'It is hard': Lions banking on players making smart decisions in COVID era
As American professional sports resume this month, the novel coronavirus looms in the shadows, prepared to again rob fans of distractions from the everyday world. Look no further than the outbreak being experienced by the Miami Marlins for a reminder of how tenuous the immediate future can be.
And it's safe to assume football will be the most difficult sport to execute successfully. Unlike baseball, which is naturally conducive to social distancing, or the NBA and NHL, which are resuming their seasons in bubble locations to limit outside exposure, the NFL doesn't have that luxury. Not to mention, there are far more players in the NFL and football involves far more person-to-person contact.
The NFL hopes to play its normal schedule by placing an emphasis on testing and education. The first wave of testing this week has already turned up dozens of positive cases, not unlike the other leagues when players first returned.
The Lions placed seven players on the league's COVID-19 reserve list this week, meaning nearly 8 percent of the roster has tested positive for the virus or have been recently exposed to someone else who has.
But with testing and quarantining, the NFL hopes to quickly bring its total to zero, similar to the NBA and NHL, which each had no positives in their recent batches of testing. Yet, without the bubble, NFL teams will be reliant on players monitoring their own behavior and taking every possible precaution.
"I think you're exactly right, it is hard," Lions coach Matt Patricia said Friday. "You can't control what people do when they leave the building, obviously."
An obvious danger is players who don't take the virus seriously. Throughout the pandemic, studies and polling have shown up to 25 percent of Americans believe some unfounded conspiracy relating to the pandemic, and with more and more elaborate productions circulating on social media, it's easy to see why people are getting tripped up by misinformation.
Earlier this week, Lions defensive tackle Da'Shawn Hand shared one such video, prompting a conversation with Patricia, who has taken the virus seriously from the onset.
"Certainly, in these times, where you know when when we are quarantined, or we're sitting around, there are a lot of things that I think everybody is kind of trying to take in from videos to articles and reading more," Patricia said. "I think that's always really good when it's on an educational wave. I think it's important for everybody to understand that, look, however we feel about it, we have to go to the maximum extreme. So more is more, and we believe that, and so do of our guys.
"I think with Hand, he and I had a conversation and, quite frankly, Da'Shawn Hand cares about people," Patricia said. "I think that maybe, (he) probably should have saw everything that was involved with that. I think maybe that was just a little bit — that was not the intention I think of what he was trying to do. Great, great learning moment for everybody, right? Just a great opportunity for us to communicate and teach the team and say, 'Hey look, let's just be diligent with everything we're doing, and make sure that we're kind of understanding how that goes out.'"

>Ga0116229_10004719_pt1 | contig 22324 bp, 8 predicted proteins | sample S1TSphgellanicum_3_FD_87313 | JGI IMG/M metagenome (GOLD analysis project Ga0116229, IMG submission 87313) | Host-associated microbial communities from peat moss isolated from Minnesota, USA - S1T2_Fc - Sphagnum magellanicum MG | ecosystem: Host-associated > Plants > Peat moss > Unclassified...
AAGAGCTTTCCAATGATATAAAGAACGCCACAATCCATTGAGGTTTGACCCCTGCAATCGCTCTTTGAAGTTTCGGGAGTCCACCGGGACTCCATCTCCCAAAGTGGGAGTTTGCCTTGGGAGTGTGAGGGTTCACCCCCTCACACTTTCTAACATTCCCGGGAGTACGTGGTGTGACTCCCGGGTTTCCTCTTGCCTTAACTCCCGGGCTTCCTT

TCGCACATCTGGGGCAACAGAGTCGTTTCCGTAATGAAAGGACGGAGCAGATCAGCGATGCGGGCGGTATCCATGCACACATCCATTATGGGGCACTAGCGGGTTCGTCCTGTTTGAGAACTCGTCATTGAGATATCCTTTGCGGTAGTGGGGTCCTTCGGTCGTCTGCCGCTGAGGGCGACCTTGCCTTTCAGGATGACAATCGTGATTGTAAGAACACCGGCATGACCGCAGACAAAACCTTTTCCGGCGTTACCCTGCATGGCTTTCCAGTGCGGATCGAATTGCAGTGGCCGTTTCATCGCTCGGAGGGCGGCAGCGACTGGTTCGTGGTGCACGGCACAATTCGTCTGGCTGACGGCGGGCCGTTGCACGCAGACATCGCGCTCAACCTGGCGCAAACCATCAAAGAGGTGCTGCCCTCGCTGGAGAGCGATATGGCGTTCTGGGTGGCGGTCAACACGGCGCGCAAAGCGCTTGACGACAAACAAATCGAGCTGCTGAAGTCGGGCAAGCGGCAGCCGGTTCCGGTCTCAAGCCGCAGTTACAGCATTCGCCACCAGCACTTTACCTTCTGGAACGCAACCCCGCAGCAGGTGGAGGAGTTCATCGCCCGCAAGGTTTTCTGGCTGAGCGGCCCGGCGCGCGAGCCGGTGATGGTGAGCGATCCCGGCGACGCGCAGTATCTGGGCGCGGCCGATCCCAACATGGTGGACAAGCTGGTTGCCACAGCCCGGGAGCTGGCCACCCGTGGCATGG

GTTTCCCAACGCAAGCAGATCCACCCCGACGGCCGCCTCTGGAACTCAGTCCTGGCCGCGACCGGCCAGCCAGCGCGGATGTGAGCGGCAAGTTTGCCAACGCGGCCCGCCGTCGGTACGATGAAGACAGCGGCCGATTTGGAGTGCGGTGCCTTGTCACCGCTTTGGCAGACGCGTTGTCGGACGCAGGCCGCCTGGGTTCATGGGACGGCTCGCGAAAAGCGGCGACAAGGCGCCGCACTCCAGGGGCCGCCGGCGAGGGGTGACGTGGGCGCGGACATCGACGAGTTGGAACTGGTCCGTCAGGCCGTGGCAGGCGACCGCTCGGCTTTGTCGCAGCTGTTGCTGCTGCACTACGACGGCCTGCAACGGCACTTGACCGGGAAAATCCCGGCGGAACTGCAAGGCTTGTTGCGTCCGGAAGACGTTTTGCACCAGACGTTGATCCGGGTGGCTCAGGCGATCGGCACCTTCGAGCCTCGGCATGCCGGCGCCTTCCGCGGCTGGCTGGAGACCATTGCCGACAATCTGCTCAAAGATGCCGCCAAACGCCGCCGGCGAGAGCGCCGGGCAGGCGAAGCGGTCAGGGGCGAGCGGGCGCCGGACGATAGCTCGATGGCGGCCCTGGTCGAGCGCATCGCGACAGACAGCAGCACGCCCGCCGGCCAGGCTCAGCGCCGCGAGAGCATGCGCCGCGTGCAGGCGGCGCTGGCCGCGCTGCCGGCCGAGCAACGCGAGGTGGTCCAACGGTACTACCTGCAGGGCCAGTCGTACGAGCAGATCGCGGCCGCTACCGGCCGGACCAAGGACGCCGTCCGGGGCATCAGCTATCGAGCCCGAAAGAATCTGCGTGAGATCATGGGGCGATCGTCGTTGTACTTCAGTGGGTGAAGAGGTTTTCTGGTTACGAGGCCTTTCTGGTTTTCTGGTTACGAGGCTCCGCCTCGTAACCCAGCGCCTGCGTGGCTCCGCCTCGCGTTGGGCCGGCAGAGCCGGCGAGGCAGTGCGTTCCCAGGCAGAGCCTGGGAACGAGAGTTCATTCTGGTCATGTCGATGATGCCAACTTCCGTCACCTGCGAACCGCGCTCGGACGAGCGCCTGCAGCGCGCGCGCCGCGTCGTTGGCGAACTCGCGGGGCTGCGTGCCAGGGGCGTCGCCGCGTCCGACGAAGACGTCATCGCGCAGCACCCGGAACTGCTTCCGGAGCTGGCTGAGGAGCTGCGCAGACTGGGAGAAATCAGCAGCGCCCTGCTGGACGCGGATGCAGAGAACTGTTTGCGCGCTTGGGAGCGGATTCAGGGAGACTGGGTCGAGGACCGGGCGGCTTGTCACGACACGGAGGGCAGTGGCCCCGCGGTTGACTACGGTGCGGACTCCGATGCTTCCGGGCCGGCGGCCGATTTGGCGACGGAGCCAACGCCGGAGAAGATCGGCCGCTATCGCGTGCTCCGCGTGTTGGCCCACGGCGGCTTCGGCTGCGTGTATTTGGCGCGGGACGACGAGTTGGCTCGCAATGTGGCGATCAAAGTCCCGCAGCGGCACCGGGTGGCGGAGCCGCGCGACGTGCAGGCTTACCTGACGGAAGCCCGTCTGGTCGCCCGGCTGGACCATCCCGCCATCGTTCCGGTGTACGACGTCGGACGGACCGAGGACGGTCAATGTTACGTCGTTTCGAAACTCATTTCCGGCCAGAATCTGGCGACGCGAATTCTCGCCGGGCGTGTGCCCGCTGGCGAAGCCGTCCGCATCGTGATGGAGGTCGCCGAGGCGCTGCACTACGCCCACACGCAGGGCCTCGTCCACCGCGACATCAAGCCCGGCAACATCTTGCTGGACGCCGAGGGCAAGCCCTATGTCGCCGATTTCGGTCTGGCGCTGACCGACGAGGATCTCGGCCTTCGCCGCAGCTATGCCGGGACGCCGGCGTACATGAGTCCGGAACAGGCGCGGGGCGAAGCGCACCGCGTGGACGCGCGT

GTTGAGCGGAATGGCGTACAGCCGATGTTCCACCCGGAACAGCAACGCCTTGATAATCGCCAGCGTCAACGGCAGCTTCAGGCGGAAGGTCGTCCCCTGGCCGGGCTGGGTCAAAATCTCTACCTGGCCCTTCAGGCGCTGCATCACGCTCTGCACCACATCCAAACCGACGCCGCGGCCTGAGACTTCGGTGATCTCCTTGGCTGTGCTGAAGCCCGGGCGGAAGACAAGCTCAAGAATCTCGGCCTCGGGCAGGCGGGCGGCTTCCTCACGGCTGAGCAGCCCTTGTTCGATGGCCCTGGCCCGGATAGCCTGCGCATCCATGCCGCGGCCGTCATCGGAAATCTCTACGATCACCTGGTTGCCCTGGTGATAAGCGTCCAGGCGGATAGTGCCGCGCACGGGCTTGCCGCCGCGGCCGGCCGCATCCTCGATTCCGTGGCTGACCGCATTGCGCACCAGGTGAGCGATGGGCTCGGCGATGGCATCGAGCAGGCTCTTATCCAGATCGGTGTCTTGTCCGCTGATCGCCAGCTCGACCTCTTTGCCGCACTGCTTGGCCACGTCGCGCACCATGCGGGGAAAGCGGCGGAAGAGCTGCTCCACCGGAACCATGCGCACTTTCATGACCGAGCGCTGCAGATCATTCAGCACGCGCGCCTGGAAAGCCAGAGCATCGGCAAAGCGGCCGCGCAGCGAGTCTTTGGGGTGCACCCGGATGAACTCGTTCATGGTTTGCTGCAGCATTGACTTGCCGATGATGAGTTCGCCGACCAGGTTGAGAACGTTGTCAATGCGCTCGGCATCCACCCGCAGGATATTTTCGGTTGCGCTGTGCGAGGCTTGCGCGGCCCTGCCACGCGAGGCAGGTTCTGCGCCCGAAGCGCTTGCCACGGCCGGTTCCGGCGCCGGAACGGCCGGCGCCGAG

An NFL locker room is a swath of society, an eclectic mix of backgrounds and beliefs. Patricia understands everyone isn't going to feel the same way about issues, including the pandemic. And he believes its important to listen to and respect the viewpoints of others, but he also knows not taking the virus seriously could spoil the chances of playing this season.
His appeal to his players goes beyond football. He continues to remind them the decisions they make in their personal time are about caring for their teammates, and by extension, their teammates' families.
"That's, you know, a real conversation, more so than even football," Patricia said. "We all have different situations. We have kids, maybe we have parents that live with us. We have people that are high-risk, based on all the different factors, and, certainly for us, the education piece and making sure that our players understand that there is a range of how people feel about this, but you know we have to hold it in the highest regard of making sure that we're all protected and that we're all safe.
"Honestly, you know we have good guys on this team," Patricia continued. "They do care. They do care about each other, they do care about people, in general. I think when you put it to them that way, sometimes it makes a lot of them just kind of step back and go, 'You know what, you're right. Let me make a good decision here, and let me make sure I'm thinking about the team and everybody else.'"